Items Seized From Vehicle Upon Arrest

The defendant seeks an order permitting him to inspect all items, including cell phones, seized from his person and his vehicle at the time of his arrest. Dkt. #107, p.7.

The government responds that it has satisfied the discovery requirements of Rules 16 of the Federal Rules of Criminal Procedure and notes that it has exceeded its scope with much of its voluntary production of discovery. Dkt. #121, p.14. At oral argument, the government agreed to produce the items for inspection. Therefore, defendant's motion is denied as moot. Motion to Join

The defendant seeks to join in any and all motions made on behalf of his co-defendants which pertain to his circumstances. Dkt. #107, p.8. This request is granted with the further directive and finding that the decision made by this Court as to each co-defendant's requests contained in the motions in which this defendant joins shall also be deemed to be the finding and Order of this Court as to the defendant herein.

The defendant also seeks leave to file an affidavit alleging standing with regard to defendant Glance Ross' motion regarding the wiretaps once he has reviewed the line sheets and audio recordings because the government only recently informed counsel that there may be law enforcement intercepted wire-communication between devices used by defendant and phones targeted by Court orders. Dkt. #107, p.8. This request is granted.

Leave to Make Further Motions

The defendant seeks leave to file additional motions resulting from the continuation of his investigation or as a result of any relief granted from this pleading or the government's response. Dkt. #107, p.8. The defendant specifically seeks permission to move with respect to identification procedures conducted by law enforcement following disclosure of the identity of the witnesses who made the identifications of defendant. Dkt. #107, p.8. This request is granted provided that any additional bases for relief are based on facts or information learned by reason of the continuation of the investigation or facts and circumstances revealed in the government's response to the instant motion or this Court's Decision and Order.

Leave to Seek Severance

The defendant reserves his right to move for severance pursuant to Rule 14 once it is determined which defendants are going to trial. Dkt. #107, p.9. As this motion is best directed to the district judge conducting the trial, this motion is granted.

Government's Request for Reciprocal Discovery

In addition to the relief requested by the defendant, the government has made a request for reciprocal discovery. Dkt. #121, pp.16-17. The government has requested that the defendant permit it to inspect and copy books, papers, documents, photographs and tangible objects which the defendant intends to introduce as evidence-in-chief at the trial. Dkt. #121, p.17. In addition, the government seeks to inspect all reports of physical or mental examinations and of scientific tests or experiments, within the possession or control of the defendant along with written summaries of expert witness testimony that the defendant intends to use at trial. Dkt. #121, p.17. Pursuant to Rule 807 of the Federal Rules of Evidence, the government also seeks advance disclosure of any statement the defendant proposes to utilize at trial. Dkt. #121, p.17.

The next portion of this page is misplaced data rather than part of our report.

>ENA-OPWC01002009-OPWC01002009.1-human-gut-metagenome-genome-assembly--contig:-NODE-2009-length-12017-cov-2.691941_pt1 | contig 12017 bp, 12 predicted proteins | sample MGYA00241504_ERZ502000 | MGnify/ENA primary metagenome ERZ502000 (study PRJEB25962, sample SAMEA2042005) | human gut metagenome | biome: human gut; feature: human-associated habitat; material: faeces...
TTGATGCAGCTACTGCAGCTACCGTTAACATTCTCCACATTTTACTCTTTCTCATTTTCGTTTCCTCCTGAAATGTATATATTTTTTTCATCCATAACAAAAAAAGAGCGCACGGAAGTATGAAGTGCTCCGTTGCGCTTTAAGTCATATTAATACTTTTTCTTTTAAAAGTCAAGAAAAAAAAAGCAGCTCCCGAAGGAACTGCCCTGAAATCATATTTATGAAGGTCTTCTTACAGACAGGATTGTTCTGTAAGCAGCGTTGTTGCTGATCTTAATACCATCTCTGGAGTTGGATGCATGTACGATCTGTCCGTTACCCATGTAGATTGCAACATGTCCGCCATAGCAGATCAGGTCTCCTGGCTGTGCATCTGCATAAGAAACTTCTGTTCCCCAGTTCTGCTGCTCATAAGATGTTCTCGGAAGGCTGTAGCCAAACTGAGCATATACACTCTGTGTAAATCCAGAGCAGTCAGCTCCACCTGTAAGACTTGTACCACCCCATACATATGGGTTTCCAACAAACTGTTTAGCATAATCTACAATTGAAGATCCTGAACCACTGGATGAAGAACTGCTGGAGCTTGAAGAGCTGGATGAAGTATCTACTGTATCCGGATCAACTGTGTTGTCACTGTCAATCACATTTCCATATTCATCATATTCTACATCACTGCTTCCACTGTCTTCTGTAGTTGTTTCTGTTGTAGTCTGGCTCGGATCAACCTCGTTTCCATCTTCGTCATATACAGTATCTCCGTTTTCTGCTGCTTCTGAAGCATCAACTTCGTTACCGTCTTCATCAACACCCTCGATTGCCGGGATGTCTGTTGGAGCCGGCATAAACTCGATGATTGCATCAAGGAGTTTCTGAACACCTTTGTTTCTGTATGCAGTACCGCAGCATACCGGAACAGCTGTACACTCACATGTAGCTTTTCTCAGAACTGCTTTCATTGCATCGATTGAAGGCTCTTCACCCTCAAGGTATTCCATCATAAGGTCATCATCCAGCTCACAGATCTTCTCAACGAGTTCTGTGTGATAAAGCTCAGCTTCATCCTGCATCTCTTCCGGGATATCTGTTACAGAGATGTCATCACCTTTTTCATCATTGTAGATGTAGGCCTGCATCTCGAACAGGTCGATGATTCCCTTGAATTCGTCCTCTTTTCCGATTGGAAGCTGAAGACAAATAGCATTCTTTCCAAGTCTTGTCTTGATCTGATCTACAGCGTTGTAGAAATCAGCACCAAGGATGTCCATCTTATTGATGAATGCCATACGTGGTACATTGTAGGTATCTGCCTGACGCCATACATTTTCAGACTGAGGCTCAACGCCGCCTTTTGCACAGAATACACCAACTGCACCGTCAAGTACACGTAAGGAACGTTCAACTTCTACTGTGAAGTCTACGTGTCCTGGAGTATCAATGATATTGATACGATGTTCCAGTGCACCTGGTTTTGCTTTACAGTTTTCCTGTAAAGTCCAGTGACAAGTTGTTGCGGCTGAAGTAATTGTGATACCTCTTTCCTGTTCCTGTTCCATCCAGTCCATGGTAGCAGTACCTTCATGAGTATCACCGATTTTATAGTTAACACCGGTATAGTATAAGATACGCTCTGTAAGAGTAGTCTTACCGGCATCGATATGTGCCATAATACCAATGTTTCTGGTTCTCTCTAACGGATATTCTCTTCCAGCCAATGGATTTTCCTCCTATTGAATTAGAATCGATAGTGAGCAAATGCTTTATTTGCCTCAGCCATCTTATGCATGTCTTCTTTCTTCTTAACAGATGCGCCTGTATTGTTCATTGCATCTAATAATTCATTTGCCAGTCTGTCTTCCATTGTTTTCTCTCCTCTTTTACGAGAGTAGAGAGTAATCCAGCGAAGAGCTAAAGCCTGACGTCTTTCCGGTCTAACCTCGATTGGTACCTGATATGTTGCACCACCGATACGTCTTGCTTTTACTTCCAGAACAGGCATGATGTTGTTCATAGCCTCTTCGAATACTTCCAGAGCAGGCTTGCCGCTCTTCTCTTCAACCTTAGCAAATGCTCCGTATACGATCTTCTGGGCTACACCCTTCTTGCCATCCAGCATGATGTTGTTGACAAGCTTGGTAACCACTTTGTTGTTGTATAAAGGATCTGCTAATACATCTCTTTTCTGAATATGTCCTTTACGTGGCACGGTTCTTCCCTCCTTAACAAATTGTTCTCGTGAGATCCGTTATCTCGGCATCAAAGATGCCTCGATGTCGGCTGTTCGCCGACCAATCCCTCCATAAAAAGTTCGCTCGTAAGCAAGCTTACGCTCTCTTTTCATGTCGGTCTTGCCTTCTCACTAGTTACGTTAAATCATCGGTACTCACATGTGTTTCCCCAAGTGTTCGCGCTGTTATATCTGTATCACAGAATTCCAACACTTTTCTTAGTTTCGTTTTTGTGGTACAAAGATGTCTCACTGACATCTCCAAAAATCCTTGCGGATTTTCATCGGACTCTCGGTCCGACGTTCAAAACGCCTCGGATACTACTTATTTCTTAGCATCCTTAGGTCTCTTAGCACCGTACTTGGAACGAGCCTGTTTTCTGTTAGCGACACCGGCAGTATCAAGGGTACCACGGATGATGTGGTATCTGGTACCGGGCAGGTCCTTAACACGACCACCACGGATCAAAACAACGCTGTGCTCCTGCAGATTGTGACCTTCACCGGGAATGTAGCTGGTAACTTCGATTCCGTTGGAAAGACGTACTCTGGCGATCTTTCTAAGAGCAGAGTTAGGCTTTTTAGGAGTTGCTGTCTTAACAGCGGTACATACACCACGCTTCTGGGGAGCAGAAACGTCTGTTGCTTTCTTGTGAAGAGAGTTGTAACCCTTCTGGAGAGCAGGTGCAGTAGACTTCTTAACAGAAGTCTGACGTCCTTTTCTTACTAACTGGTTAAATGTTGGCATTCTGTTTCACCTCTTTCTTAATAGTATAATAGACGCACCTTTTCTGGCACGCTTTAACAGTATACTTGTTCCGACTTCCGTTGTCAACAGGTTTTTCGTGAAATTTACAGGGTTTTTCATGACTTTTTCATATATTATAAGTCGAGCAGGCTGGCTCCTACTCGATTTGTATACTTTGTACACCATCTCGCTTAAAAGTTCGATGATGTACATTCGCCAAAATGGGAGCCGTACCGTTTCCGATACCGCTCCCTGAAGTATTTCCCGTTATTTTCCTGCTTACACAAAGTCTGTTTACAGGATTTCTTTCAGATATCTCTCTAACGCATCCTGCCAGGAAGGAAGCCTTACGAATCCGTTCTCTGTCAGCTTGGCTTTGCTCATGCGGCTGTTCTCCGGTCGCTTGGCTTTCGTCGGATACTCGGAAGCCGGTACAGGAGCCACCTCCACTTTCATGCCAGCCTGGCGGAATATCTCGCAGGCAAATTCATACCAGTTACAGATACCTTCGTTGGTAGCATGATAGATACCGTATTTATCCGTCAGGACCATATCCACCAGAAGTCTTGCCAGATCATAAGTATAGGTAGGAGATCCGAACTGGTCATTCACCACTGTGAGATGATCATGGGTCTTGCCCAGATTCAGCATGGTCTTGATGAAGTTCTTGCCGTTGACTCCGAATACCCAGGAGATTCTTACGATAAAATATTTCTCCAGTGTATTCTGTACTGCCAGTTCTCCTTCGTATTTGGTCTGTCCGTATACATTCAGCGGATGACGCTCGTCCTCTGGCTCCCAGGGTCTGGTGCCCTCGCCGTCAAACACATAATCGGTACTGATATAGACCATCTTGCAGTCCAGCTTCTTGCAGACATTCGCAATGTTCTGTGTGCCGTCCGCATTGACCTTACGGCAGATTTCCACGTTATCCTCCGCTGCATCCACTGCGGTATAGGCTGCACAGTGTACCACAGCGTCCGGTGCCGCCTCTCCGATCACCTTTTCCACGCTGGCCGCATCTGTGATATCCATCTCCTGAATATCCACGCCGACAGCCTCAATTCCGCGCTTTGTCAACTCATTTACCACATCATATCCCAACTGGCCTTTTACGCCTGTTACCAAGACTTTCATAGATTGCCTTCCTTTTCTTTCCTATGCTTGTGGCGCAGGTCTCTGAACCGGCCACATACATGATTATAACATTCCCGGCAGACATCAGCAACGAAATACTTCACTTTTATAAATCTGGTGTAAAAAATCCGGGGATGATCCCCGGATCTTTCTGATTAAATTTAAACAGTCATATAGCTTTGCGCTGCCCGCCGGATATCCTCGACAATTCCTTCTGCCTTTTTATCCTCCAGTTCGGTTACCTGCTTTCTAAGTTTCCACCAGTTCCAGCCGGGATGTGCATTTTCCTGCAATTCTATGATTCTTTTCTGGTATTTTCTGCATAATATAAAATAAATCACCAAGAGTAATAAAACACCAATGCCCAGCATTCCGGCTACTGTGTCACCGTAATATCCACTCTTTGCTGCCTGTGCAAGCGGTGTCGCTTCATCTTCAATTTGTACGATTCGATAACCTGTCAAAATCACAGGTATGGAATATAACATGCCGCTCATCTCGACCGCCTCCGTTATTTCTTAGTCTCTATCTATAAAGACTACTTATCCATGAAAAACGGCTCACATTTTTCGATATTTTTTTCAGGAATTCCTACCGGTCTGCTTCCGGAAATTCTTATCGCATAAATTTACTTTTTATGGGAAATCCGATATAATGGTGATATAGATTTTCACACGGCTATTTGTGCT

Since the defendant has moved pursuant to Rule 16(a)(1) of the Federal Rules of Criminal Procedure for similar materials and information, the government is entitled to this information pursuant to Rule 16(b)(1) and its request is granted. The government's motion with respect to Rule 807 of the Federal Rules of Evidence is denied as moot by reason of the requirements contained within Rule 807 of the FRE wherein it is specifically stated:

However, a statement may not be admitted under this exception unless the proponent of it makes known to the adverse party sufficiently in advance of the trial or hearing to provide the adverse party with a fair opportunity to prepare to meet it, the proponent's intention to offer the statement and the particulars of it, including the name and address of the declarant.

Therefore, it is hereby ORDERED pursuant to 28 U.S.C. § 636(b)(1) that:

This Decision and Order be filed with the Clerk of Court.

ANY OBJECTIONS to this Decision and Order must be filed with the Clerk of this Court within fourteen (14) days after receipt of a copy of this Decision and Order in accordance with the above statute, Fed. R. Crim. P. 58(g)(2) and Local Rule 58.2.

The district judge will ordinarily refuse to consider de novo, arguments, case law and/or evidentiary material which could have been, but were not presented to the magistrate judge in the first instance. See, e.g., Paterson-Leitch Co., Inc. v. Massachusetts Municipal Wholesale Electric Co., 840 F.2d 985 (1st Cir. 1988). Failure to file objections within the specified time or to request an extension of such time waives the right to appeal the District Judge's Order. Thomas v. Arn, 474 U.S. 140 (1985); Wesolek, et al. v. Canadair Ltd., et al., 838 F.2d 55 (2d Cir. 1988).

The parties are reminded that, pursuant to Rule 58.2 of the Local Rules for the Western District of New York, "written objections shall specifically identify the portions of the proposed findings and recommendations to which objection is made and the basis for such objection and shall be supported by legal authority." Failure to comply with the provisions of Rule 58.2, or with the similar provisions of Rule 58.2 (concerning objections to a Magistrate Judge's Decision and Order), may result in the District Judge's refusal to consider the objection.

Buffalo, New York